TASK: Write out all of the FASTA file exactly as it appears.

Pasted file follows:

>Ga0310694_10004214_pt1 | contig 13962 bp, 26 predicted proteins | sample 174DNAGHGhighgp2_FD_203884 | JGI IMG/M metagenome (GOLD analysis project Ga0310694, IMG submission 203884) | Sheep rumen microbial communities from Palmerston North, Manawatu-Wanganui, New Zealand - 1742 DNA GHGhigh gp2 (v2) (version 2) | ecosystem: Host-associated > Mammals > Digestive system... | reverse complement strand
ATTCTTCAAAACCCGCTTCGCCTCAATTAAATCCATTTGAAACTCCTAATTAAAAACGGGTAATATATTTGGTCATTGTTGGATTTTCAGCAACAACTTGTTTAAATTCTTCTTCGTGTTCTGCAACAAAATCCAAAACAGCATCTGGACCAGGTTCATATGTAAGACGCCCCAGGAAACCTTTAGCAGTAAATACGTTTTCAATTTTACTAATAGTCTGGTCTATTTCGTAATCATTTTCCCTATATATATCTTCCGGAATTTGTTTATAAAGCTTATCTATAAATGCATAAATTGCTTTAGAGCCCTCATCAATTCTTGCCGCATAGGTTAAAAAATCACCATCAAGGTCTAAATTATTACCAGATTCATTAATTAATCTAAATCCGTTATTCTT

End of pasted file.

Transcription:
>Ga0310694_10004214_pt1 | contig 13962 bp, 26 predicted proteins | sample 174DNAGHGhighgp2_FD_203884 | JGI IMG/M metagenome (GOLD analysis project Ga0310694, IMG submission 203884) | Sheep rumen microbial communities from Palmerston North, Manawatu-Wanganui, New Zealand - 1742 DNA GHGhigh gp2 (v2) (version 2) | ecosystem: Host-associated > Mammals > Digestive system... | reverse complement strand
ATTCTTCAAAACCCGCTTCGCCTCAATTAAATCCATTTGAAACTCCTAATTAAAAACGGGTAATATATTTGGTCATTGTTGGATTTTCAGCAACAACTTGTTTAAATTCTTCTTCGTGTTCTGCAACAAAATCCAAAACAGCATCTGGACCAGGTTCATATGTAAGACGCCCCAGGAAACCTTTAGCAGTAAATACGTTTTCAATTTTACTAATAGTCTGGTCTATTTCGTAATCATTTTCCCTATATATATCTTCCGGAATTTGTTTATAAAGCTTATCTATAAATGCATAAATTGCTTTAGAGCCCTCATCAATTCTTGCCGCATAGGTTAAAAAATCACCATCAAGGTCTAAATTATTACCAGATTCATTAATTAATCTAAATCCGTTATTCTT